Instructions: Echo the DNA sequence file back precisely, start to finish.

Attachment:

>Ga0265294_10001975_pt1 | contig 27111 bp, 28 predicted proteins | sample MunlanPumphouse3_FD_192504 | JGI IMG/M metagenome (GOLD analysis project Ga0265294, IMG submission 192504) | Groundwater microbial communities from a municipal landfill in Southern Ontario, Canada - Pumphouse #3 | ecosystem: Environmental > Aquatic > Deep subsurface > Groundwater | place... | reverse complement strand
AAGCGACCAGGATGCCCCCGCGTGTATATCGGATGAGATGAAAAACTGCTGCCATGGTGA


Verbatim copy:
>Ga0265294_10001975_pt1 | contig 27111 bp, 28 predicted proteins | sample MunlanPumphouse3_FD_192504 | JGI IMG/M metagenome (GOLD analysis project Ga0265294, IMG submission 192504) | Groundwater microbial communities from a municipal landfill in Southern Ontario, Canada - Pumphouse #3 | ecosystem: Environmental > Aquatic > Deep subsurface > Groundwater | place... | reverse complement strand
AAGCGACCAGGATGCCCCCGCGTGTATATCGGATGAGATGAAAAACTGCTGCCATGGTGA